Because the ball up in the zone is the easiest pitch to hit when the hitter is geared up and ready to attack the next pitch. That’s why it’s called a mistake pitch. When we’re teaching hitters to get on a "path" with the plane of the pitch but fostering an early collapse - we’re engraving a hole in their swing. 

The 3 Planes of a Perfect Swing

This is a hill I’m prepared to die on. A good swing has three planes. The pitch down, the pitch at the belt, and the pitch at the letters. The higher the pitch is, the less of a hinge and the flatter the path of the bat. The lower the pitch the more of a hinge and collapse with the back side, the less - flat the path of the bat.I believe this is the missing puzzle piece for a lot of young hitters. The ability to be aggressive and attack pitches up in the zone.

From here, they can POST-UP and then adjust down, the same way elite hitters will look away, and then adjust in. Now, the hitter has the discipline to lay off the breaking ball in the dirt because they’re sitting on something up in the zone.

This is hitting I.Q and it’s the way hitters are going to have to adjust to pitchers or are also making adjustments. Baseball is a GAME of adjustments.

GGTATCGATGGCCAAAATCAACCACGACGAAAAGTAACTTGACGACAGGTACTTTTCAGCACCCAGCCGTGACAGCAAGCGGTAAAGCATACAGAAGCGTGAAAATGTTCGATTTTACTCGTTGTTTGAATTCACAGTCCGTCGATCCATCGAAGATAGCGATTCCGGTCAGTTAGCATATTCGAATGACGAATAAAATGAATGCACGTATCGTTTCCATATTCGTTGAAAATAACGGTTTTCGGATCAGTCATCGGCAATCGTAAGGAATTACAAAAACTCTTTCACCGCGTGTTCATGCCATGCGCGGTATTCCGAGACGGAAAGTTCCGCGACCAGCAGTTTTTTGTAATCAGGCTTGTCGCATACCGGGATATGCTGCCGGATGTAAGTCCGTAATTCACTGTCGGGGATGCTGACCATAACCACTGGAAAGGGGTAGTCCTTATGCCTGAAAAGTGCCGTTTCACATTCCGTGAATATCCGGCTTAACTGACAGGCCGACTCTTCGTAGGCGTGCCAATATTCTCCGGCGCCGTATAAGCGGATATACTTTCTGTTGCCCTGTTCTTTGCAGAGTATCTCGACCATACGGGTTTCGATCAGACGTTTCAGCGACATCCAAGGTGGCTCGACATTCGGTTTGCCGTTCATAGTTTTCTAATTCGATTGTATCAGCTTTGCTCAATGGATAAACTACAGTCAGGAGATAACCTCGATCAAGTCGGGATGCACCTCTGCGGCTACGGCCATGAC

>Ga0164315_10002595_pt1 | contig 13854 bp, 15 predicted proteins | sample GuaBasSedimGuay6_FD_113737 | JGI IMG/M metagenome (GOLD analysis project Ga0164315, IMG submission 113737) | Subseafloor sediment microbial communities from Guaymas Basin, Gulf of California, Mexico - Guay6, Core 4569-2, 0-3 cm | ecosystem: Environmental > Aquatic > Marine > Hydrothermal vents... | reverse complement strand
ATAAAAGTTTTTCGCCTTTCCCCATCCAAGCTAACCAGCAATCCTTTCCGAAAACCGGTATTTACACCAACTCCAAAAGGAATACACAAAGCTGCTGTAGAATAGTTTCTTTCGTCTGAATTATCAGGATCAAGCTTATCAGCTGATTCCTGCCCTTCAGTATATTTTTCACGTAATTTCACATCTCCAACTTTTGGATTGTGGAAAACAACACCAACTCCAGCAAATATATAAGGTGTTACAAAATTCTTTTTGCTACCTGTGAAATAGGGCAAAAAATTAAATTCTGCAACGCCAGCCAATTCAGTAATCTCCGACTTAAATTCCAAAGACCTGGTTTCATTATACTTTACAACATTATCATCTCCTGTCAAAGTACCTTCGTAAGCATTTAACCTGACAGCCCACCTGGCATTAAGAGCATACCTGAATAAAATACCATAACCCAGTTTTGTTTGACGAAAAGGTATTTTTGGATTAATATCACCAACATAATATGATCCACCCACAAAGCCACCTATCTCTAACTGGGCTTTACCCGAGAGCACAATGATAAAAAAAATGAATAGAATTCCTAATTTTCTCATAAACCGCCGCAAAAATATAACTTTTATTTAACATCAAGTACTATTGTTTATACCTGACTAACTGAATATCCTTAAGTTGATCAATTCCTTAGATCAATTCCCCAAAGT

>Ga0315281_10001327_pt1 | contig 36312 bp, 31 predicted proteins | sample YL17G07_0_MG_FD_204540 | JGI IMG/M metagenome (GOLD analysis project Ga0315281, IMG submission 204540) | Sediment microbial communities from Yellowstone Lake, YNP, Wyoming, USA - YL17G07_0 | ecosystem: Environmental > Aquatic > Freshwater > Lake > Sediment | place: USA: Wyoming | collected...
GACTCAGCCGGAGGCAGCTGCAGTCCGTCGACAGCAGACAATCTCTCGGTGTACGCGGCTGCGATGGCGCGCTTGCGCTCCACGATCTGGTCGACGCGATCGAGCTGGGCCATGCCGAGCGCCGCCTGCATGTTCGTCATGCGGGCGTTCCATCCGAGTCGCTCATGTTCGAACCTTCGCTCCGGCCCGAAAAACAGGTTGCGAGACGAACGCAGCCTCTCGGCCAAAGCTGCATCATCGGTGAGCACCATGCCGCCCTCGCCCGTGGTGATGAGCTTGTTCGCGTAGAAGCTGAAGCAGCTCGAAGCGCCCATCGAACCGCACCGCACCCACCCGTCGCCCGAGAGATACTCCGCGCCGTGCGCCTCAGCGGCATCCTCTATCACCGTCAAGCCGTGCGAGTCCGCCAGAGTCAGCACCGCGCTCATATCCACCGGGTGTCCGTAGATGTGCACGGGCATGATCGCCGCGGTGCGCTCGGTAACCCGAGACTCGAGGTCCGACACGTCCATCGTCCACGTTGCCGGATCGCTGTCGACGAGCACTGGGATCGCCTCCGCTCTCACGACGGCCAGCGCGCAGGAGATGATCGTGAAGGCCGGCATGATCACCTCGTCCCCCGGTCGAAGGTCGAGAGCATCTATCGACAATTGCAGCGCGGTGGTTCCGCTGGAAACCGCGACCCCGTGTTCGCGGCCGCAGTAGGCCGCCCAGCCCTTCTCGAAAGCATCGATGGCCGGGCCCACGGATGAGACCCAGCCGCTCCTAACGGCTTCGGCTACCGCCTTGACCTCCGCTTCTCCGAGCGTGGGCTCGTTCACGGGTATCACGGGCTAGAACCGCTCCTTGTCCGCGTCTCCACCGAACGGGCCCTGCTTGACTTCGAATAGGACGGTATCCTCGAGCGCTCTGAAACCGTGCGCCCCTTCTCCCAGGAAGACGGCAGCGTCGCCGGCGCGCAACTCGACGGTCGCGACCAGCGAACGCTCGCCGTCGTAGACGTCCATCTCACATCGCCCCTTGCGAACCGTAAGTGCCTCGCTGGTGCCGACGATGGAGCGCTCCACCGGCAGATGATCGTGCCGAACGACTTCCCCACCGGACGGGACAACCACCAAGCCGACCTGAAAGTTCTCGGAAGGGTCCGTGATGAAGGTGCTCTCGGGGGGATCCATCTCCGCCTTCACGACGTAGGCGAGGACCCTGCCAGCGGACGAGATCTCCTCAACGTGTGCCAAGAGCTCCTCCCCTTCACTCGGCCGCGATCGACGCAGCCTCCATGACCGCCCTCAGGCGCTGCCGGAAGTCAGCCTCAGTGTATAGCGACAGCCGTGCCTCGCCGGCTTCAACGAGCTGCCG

Hitting trends change from decade to decade.

But hitting principles will never change.

  • Hitting the ball to all fields
  • Keeping the head still
  • A nice load & separation
  • A Controlled and aggressive swing
  • Balanced at point of contact
  • The bat-head staying on the plane of the pitch, long and often

….in the year 2080, when the umpires are robots, draft picks are being chosen through AI algorithms

hitting tactics will still evolve, but hitting principles will be the same.

Ultimately - this is just my opinion.

I’m still and always will be, a student of the game. 

What starts the baseball swing?

The separation of the hands and the balanced stride before the hips fire the hands.

What is the perfect swing in baseball?

The perfect swing starts from the ground up. Balanced at point of contact with the intention to hit the ball with authority to all parts of the field. The bat head should stay on the plane of the pitch as early and for as long as possible.

Why is it so hard to hit a baseball?

It takes 400 milliseconds to recognize the spin, speed, and location of the baseball. It takes roughly 150 milliseconds just for the brain to tell the body to swing. That means a hitter has less than 300 milliseconds to decide whether to swing or not.

As hitters, we have to cut ourselves some slack. Hitting is hard!

The Applied Vision Baseball App - Join For $1

When the swing is effortless, it becomes efficient. Done with intent, it becomes accurate.
When the mind is empty, the body reacts. These skills get easier when you're seeing the ball as well as possible.

Join Us For $1

Improve your pitch selection and pitch recognition by training your vision and timing in the Applied Vision Baseball App. You can get access to over 1,000 pitch sequences while simulating at-bats against pitchers from all levels. Join us and start your VR and non-VR vision training for $1.

Follow Us

    2 replies to "The Perfect Baseball Swing."

Leave a Reply